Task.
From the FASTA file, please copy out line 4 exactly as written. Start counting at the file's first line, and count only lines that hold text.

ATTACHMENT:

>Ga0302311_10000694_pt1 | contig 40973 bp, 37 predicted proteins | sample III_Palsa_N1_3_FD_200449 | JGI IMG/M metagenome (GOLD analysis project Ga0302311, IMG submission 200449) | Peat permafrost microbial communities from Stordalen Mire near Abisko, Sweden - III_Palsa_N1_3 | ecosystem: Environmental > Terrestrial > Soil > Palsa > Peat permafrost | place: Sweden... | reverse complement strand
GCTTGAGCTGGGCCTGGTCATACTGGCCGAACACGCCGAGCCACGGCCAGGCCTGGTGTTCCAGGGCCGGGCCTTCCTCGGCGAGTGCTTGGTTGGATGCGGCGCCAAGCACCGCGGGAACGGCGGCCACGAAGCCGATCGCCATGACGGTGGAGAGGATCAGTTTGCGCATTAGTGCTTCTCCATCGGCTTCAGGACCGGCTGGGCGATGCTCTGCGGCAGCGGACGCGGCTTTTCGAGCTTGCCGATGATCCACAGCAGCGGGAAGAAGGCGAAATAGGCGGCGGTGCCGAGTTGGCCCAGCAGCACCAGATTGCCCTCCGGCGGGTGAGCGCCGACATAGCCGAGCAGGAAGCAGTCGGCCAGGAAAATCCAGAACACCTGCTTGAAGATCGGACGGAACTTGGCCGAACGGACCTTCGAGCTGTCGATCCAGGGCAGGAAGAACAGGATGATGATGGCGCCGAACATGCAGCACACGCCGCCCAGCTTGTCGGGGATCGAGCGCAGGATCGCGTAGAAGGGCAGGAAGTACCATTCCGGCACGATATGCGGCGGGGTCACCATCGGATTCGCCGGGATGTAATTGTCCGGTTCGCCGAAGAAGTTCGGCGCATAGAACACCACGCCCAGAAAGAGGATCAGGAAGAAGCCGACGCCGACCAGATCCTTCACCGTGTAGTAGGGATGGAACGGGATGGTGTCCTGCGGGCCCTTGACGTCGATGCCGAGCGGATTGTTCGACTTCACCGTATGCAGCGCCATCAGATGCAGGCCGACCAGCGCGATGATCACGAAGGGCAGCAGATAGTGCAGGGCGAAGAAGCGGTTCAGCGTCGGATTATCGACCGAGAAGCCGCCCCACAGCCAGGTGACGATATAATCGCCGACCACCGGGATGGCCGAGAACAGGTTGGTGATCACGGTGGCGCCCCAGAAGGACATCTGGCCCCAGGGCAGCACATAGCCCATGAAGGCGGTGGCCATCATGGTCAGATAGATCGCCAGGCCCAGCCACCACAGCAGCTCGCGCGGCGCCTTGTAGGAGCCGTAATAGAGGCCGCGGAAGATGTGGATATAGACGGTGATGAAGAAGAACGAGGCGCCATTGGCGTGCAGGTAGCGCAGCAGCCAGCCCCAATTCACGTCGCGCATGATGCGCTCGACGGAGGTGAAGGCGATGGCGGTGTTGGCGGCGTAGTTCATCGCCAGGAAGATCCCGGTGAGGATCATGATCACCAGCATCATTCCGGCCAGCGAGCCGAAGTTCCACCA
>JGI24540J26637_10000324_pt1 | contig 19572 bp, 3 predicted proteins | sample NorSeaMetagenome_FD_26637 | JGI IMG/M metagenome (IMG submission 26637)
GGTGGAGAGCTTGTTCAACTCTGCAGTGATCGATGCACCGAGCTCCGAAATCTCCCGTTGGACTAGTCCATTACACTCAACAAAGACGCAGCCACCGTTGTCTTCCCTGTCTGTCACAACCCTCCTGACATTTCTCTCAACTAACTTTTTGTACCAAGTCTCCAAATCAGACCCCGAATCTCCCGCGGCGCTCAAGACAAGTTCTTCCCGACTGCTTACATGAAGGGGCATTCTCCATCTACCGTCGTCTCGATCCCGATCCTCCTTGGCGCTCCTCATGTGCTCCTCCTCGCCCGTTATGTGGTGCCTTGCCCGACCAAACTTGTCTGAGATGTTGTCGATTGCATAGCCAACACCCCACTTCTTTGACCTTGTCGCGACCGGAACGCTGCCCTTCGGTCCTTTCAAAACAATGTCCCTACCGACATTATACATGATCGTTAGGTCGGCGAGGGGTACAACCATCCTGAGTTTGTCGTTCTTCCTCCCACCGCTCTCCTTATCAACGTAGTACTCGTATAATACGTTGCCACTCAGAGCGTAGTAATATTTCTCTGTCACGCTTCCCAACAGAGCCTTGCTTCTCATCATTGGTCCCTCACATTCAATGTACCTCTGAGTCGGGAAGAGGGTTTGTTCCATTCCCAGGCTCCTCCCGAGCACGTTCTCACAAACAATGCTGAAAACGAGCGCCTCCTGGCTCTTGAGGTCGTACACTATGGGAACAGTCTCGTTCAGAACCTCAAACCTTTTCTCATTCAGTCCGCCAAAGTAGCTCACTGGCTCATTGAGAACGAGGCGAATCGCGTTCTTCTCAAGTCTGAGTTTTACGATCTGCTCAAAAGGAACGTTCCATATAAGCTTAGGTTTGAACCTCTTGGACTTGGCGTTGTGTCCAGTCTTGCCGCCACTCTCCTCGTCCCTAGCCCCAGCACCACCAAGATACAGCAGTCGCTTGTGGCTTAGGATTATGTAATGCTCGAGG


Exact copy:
GGTGGAGAGCTTGTTCAACTCTGCAGTGATCGATGCACCGAGCTCCGAAATCTCCCGTTGGACTAGTCCATTACACTCAACAAAGACGCAGCCACCGTTGTCTTCCCTGTCTGTCACAACCCTCCTGACATTTCTCTCAACTAACTTTTTGTACCAAGTCTCCAAATCAGACCCCGAATCTCCCGCGGCGCTCAAGACAAGTTCTTCCCGACTGCTTACATGAAGGGGCATTCTCCATCTACCGTCGTCTCGATCCCGATCCTCCTTGGCGCTCCTCATGTGCTCCTCCTCGCCCGTTATGTGGTGCCTTGCCCGACCAAACTTGTCTGAGATGTTGTCGATTGCATAGCCAACACCCCACTTCTTTGACCTTGTCGCGACCGGAACGCTGCCCTTCGGTCCTTTCAAAACAATGTCCCTACCGACATTATACATGATCGTTAGGTCGGCGAGGGGTACAACCATCCTGAGTTTGTCGTTCTTCCTCCCACCGCTCTCCTTATCAACGTAGTACTCGTATAATACGTTGCCACTCAGAGCGTAGTAATATTTCTCTGTCACGCTTCCCAACAGAGCCTTGCTTCTCATCATTGGTCCCTCACATTCAATGTACCTCTGAGTCGGGAAGAGGGTTTGTTCCATTCCCAGGCTCCTCCCGAGCACGTTCTCACAAACAATGCTGAAAACGAGCGCCTCCTGGCTCTTGAGGTCGTACACTATGGGAACAGTCTCGTTCAGAACCTCAAACCTTTTCTCATTCAGTCCGCCAAAGTAGCTCACTGGCTCATTGAGAACGAGGCGAATCGCGTTCTTCTCAAGTCTGAGTTTTACGATCTGCTCAAAAGGAACGTTCCATATAAGCTTAGGTTTGAACCTCTTGGACTTGGCGTTGTGTCCAGTCTTGCCGCCACTCTCCTCGTCCCTAGCCCCAGCACCACCAAGATACAGCAGTCGCTTGTGGCTTAGGATTATGTAATGCTCGAGG